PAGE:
Kulhads are everywhere in Calcutta, from the smallest of tea stalls to the biggest. For someone like me, used to drinking tea in steel glasses or mugs, drinking kulhad chai is a unique experience that needs to be savoured, but for the average Calcutta resident, it is a matter of routine. Most of these kulhads are not very finely made – they are sometimes wonky in shape – because they aren’t supposed to be works of art to be preserved in a showcase. They serve a function – the drinking of tea – and then they are thrown on the ground to shatter into pieces. We saw so many people breaking their kulhads on the roads after their tea, and it was a tad disturbing to see at first. Later, though, we realised it is, indeed, an eco-friendly and wise thing to do.

Kulhads at a tea stall in Calcutta

Old Calcutta is full of tea stalls, selling different quantities of tea at prices ranging from INR 2 to INR 10. These tea stalls are de rigeur – you’d be hard pressed to find a proper eatery selling tea or coffee, unless it is very posh. And you don’t want to get into a posh eatery in the middle of exploring an ancient part of the city, right?


I fell in love with the yellow taxis making the rounds of Calcutta. They add a bright pop of colour to the city, and look just lovely against the backdrop of the dull facades of the ancient buildings.

Photographing these yellow taxis was something I absolutely loved doing all the time we were in Calcutta. Riding in them was an experience I savoured every single time we did it, in spite of being swindled a couple of times. We got some really interesting taxi drivers, who told us the most interesting of stories.

The yellow taxis of Calcutta


White ivory bangles, red bangles and a single iron bangle – aka the shankh pola – adorned the hands of most married Bengali women we came across in Calcutta. We absolutely had to get a pair for myself and some more for the women in the family back home.

Shankh pola for sale outside Kalighat


It was so very enchanting for me to hear the rumble, rumble of the trams as they run down the tracks on the road, in select parts of Calcutta. The other traffic then makes way for the tram, as it winds down slowly along the road. It was quite charming to see these trams shuttling by, and I would pause in the middle of shopping or photographing to take a look at these beauties.

Sadly, though, we didn’t get a chance to ride on a tram, all the while we were in Calcutta, due to a combination of a lot of factors. Well, next time!

A tram shuttling by in Gariahat


For a saree lover like me, Calcutta is paradise. Just enter a market (like Gariahat, for example) and you will find rows and rows and rows of stalls and shops selling these beautiful Bengali sarees. Handloom, powerloom, cotton, silk – name the kind of saree and you will find it in these markets.

Tants, Tangails, Garads and Jamdanis are the ones we found the most of. I was desperate to see some Begumpuris and some Kantha work sarees, but we didn’t find any. Maybe, we didn’t know the right places to look for them. All the more reason to go back to the city, I say!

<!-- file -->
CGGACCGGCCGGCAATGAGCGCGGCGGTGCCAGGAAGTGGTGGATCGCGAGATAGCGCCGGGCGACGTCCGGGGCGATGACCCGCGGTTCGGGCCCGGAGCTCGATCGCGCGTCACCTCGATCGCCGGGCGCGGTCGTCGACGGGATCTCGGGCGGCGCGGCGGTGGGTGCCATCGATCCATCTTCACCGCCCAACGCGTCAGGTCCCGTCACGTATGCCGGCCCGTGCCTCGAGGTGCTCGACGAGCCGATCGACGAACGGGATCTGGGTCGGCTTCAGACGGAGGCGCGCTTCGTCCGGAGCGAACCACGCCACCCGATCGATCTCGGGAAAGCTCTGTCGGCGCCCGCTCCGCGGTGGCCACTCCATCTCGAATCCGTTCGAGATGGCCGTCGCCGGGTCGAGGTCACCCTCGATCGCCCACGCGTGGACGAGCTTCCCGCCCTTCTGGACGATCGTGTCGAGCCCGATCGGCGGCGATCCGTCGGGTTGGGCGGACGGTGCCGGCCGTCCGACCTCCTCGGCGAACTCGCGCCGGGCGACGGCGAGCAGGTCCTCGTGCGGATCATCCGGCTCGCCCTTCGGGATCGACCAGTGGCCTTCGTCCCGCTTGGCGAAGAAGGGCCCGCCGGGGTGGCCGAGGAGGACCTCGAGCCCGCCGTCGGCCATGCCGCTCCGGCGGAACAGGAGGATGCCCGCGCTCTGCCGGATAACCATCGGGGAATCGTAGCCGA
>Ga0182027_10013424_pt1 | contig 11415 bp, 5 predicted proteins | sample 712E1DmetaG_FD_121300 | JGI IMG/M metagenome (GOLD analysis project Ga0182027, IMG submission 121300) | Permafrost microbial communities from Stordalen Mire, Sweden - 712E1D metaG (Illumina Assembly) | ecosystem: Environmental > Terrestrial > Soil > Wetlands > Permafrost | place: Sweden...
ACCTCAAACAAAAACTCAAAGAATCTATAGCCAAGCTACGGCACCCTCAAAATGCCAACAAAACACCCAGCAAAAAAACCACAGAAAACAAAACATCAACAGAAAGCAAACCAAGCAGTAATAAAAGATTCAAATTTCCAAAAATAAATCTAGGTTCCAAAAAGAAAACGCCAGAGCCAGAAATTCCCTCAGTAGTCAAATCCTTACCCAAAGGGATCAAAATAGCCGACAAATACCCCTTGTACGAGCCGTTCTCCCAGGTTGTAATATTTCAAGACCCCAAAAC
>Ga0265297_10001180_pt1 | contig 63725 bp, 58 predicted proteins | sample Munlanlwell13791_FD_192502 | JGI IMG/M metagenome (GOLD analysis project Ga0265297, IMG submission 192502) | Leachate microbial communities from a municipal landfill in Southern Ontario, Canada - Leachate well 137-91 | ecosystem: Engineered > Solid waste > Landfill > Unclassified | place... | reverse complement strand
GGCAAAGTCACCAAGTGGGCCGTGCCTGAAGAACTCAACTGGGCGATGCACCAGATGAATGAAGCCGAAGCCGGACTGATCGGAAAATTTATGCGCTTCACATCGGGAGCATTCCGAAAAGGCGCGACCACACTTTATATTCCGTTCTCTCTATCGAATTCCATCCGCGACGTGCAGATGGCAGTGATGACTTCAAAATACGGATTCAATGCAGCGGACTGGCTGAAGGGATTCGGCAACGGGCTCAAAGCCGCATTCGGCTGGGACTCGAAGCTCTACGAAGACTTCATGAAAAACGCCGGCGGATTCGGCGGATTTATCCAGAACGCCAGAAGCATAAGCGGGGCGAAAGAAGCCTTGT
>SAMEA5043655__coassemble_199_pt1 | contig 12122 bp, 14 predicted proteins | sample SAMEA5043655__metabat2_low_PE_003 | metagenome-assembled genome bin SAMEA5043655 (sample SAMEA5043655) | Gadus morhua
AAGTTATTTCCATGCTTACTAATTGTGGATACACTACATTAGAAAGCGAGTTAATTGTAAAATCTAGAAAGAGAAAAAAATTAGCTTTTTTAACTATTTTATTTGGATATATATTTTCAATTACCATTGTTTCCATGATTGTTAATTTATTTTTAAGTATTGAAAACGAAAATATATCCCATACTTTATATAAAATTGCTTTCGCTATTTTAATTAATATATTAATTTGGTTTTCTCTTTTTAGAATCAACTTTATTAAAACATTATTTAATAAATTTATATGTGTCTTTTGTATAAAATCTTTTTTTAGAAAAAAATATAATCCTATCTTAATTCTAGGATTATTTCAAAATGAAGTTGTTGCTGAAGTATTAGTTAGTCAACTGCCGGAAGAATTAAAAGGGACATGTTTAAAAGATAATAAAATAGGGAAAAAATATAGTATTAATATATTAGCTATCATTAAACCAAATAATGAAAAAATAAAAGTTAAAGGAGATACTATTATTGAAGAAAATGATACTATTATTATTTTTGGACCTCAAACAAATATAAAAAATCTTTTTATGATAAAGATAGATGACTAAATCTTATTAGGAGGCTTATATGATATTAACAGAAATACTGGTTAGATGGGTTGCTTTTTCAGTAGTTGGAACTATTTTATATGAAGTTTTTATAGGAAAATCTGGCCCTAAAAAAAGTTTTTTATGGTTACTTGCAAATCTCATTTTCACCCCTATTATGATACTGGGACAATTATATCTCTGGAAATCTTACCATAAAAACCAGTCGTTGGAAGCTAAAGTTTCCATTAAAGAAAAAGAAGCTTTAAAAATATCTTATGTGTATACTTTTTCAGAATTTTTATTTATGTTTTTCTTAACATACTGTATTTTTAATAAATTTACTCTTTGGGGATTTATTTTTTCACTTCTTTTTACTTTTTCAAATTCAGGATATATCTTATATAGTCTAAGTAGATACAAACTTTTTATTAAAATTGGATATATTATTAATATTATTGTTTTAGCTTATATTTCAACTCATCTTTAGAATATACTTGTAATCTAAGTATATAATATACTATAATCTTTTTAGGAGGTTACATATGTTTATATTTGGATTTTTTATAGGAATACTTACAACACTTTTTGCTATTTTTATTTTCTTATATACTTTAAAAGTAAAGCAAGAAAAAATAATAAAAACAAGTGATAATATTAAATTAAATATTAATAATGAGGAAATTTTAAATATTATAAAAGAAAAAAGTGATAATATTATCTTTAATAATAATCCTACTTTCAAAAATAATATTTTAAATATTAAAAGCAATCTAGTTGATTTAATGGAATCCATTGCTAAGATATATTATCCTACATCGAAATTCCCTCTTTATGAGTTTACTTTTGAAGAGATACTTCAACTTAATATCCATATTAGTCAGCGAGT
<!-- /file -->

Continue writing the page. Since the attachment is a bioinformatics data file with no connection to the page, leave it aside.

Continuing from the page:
Tant sarees at a roadside stall in Gariahat


I absolutely love the couple of Tants that I picked up for myself and those we bought to take back home, as souvenirs.

Oh, and these markets are fab places to pick up some gorgeous, gorgeous junk jewellery at very, very reasonable places. I picked up some of those too!


Hand-pulled rickshaws are a very common mode of transport in Calcutta, at least in the old part of the city. The rickshaw wallahs go tinkle, tinkle, tinkle with the beautiful cowbells that they hold in their hands, all the while sitting on their rickshaws. These rickshaws transport everything from luggage to people for short distances through the city, the owner pulling the rickshaw manually.

It was heartbreaking for me to see this, but no one else seemed to have any qualms in using this particular mode of transport.

The rickshaw wallahs of Calcutta


Durga Maa is everywhere in Calcutta. Everywhere. All around.

We found some really beautiful Durga Maa showpieces in the markets of Calcutta. Many of these showpieces were in the shape of winnows, which hold special significance for Bengalis on festive occasions.

A Durga Maa showpiece in the Gariahat market


Madame Mamata Bannerjee is everywhere in Calcutta, too. She seems to hold a special place in the hearts of the city’s residents, we could feel.

A Mamata Bannerjee hoarding on a Calcutta street


Food being prepared and sold right on the streets is something we often saw in Calcutta. A huge part of Calcutta eats on the go, straight off the street-side stalls.

From rolls and tikkas to chaats and chowmein, you get everything at these road-side food stalls. I can’t say we sampled everything the street-side carts had to offer, but we did try out a lot of the food stuff on sale. Most of it was good, I would say.

A chaat vendor on Lindsay Street, who was super happy to pose for me


That’s about it for today, folks! I hope you enjoyed this little tour through Calcutta with me!